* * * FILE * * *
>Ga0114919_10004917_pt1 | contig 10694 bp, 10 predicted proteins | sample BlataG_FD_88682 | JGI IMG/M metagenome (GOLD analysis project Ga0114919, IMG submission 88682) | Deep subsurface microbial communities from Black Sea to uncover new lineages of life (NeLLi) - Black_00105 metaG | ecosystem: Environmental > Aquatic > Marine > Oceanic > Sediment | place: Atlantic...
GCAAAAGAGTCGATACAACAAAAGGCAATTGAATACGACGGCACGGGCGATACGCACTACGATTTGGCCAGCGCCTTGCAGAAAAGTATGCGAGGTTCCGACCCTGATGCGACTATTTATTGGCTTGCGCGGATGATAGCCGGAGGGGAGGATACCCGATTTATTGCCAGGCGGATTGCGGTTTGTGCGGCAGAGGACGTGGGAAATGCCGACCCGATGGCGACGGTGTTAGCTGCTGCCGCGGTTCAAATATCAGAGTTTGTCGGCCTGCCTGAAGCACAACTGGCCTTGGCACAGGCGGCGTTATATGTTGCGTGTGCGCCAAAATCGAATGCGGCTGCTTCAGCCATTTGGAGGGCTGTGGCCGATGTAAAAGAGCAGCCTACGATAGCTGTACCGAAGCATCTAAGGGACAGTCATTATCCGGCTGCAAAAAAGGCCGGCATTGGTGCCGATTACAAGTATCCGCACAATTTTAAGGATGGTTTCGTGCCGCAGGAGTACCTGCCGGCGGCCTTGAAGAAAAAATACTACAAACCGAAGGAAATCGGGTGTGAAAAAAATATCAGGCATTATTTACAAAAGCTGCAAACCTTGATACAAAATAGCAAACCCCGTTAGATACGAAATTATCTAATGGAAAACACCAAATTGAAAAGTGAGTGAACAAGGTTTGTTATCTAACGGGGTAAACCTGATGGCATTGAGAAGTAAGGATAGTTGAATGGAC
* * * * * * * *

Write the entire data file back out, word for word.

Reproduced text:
>Ga0114919_10004917_pt1 | contig 10694 bp, 10 predicted proteins | sample BlataG_FD_88682 | JGI IMG/M metagenome (GOLD analysis project Ga0114919, IMG submission 88682) | Deep subsurface microbial communities from Black Sea to uncover new lineages of life (NeLLi) - Black_00105 metaG | ecosystem: Environmental > Aquatic > Marine > Oceanic > Sediment | place: Atlantic...
GCAAAAGAGTCGATACAACAAAAGGCAATTGAATACGACGGCACGGGCGATACGCACTACGATTTGGCCAGCGCCTTGCAGAAAAGTATGCGAGGTTCCGACCCTGATGCGACTATTTATTGGCTTGCGCGGATGATAGCCGGAGGGGAGGATACCCGATTTATTGCCAGGCGGATTGCGGTTTGTGCGGCAGAGGACGTGGGAAATGCCGACCCGATGGCGACGGTGTTAGCTGCTGCCGCGGTTCAAATATCAGAGTTTGTCGGCCTGCCTGAAGCACAACTGGCCTTGGCACAGGCGGCGTTATATGTTGCGTGTGCGCCAAAATCGAATGCGGCTGCTTCAGCCATTTGGAGGGCTGTGGCCGATGTAAAAGAGCAGCCTACGATAGCTGTACCGAAGCATCTAAGGGACAGTCATTATCCGGCTGCAAAAAAGGCCGGCATTGGTGCCGATTACAAGTATCCGCACAATTTTAAGGATGGTTTCGTGCCGCAGGAGTACCTGCCGGCGGCCTTGAAGAAAAAATACTACAAACCGAAGGAAATCGGGTGTGAAAAAAATATCAGGCATTATTTACAAAAGCTGCAAACCTTGATACAAAATAGCAAACCCCGTTAGATACGAAATTATCTAATGGAAAACACCAAATTGAAAAGTGAGTGAACAAGGTTTGTTATCTAACGGGGTAAACCTGATGGCATTGAGAAGTAAGGATAGTTGAATGGAC